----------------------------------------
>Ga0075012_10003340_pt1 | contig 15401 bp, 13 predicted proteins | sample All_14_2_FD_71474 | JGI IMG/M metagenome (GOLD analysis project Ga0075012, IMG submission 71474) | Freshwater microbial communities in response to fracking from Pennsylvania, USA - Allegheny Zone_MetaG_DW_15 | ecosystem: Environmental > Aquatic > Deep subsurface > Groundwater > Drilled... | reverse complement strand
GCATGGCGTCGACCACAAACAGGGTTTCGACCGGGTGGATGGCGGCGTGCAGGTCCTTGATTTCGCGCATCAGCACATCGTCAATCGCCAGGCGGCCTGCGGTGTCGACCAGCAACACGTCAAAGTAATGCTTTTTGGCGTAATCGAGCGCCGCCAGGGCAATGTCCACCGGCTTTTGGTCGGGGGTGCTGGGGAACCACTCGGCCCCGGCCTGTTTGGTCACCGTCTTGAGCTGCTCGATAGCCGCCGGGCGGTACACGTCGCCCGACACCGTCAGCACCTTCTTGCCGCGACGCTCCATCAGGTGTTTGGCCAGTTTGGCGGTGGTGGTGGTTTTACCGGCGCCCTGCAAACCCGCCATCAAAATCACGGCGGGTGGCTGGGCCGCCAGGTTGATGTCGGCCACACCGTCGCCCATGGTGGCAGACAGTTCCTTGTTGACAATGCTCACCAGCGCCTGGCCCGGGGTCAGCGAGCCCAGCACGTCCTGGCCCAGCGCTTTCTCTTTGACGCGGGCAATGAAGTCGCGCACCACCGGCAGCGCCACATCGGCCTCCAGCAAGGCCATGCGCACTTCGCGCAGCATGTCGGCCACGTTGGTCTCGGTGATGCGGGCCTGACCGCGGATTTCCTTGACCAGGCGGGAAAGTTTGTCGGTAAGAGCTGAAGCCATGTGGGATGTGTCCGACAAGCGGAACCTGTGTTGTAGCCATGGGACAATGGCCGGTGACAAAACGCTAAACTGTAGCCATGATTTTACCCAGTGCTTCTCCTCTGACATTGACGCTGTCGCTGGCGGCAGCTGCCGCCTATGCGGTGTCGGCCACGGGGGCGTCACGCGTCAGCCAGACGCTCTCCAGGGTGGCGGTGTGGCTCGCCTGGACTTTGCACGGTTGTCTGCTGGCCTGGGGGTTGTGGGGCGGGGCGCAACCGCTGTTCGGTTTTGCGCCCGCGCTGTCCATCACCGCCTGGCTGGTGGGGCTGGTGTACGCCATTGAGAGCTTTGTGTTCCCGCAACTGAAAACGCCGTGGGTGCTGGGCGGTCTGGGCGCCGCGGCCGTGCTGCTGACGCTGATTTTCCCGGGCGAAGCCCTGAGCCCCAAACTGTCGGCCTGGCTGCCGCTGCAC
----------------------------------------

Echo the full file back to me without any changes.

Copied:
>Ga0075012_10003340_pt1 | contig 15401 bp, 13 predicted proteins | sample All_14_2_FD_71474 | JGI IMG/M metagenome (GOLD analysis project Ga0075012, IMG submission 71474) | Freshwater microbial communities in response to fracking from Pennsylvania, USA - Allegheny Zone_MetaG_DW_15 | ecosystem: Environmental > Aquatic > Deep subsurface > Groundwater > Drilled... | reverse complement strand
GCATGGCGTCGACCACAAACAGGGTTTCGACCGGGTGGATGGCGGCGTGCAGGTCCTTGATTTCGCGCATCAGCACATCGTCAATCGCCAGGCGGCCTGCGGTGTCGACCAGCAACACGTCAAAGTAATGCTTTTTGGCGTAATCGAGCGCCGCCAGGGCAATGTCCACCGGCTTTTGGTCGGGGGTGCTGGGGAACCACTCGGCCCCGGCCTGTTTGGTCACCGTCTTGAGCTGCTCGATAGCCGCCGGGCGGTACACGTCGCCCGACACCGTCAGCACCTTCTTGCCGCGACGCTCCATCAGGTGTTTGGCCAGTTTGGCGGTGGTGGTGGTTTTACCGGCGCCCTGCAAACCCGCCATCAAAATCACGGCGGGTGGCTGGGCCGCCAGGTTGATGTCGGCCACACCGTCGCCCATGGTGGCAGACAGTTCCTTGTTGACAATGCTCACCAGCGCCTGGCCCGGGGTCAGCGAGCCCAGCACGTCCTGGCCCAGCGCTTTCTCTTTGACGCGGGCAATGAAGTCGCGCACCACCGGCAGCGCCACATCGGCCTCCAGCAAGGCCATGCGCACTTCGCGCAGCATGTCGGCCACGTTGGTCTCGGTGATGCGGGCCTGACCGCGGATTTCCTTGACCAGGCGGGAAAGTTTGTCGGTAAGAGCTGAAGCCATGTGGGATGTGTCCGACAAGCGGAACCTGTGTTGTAGCCATGGGACAATGGCCGGTGACAAAACGCTAAACTGTAGCCATGATTTTACCCAGTGCTTCTCCTCTGACATTGACGCTGTCGCTGGCGGCAGCTGCCGCCTATGCGGTGTCGGCCACGGGGGCGTCACGCGTCAGCCAGACGCTCTCCAGGGTGGCGGTGTGGCTCGCCTGGACTTTGCACGGTTGTCTGCTGGCCTGGGGGTTGTGGGGCGGGGCGCAACCGCTGTTCGGTTTTGCGCCCGCGCTGTCCATCACCGCCTGGCTGGTGGGGCTGGTGTACGCCATTGAGAGCTTTGTGTTCCCGCAACTGAAAACGCCGTGGGTGCTGGGCGGTCTGGGCGCCGCGGCCGTGCTGCTGACGCTGATTTTCCCGGGCGAAGCCCTGAGCCCCAAACTGTCGGCCTGGCTGCCGCTGCAC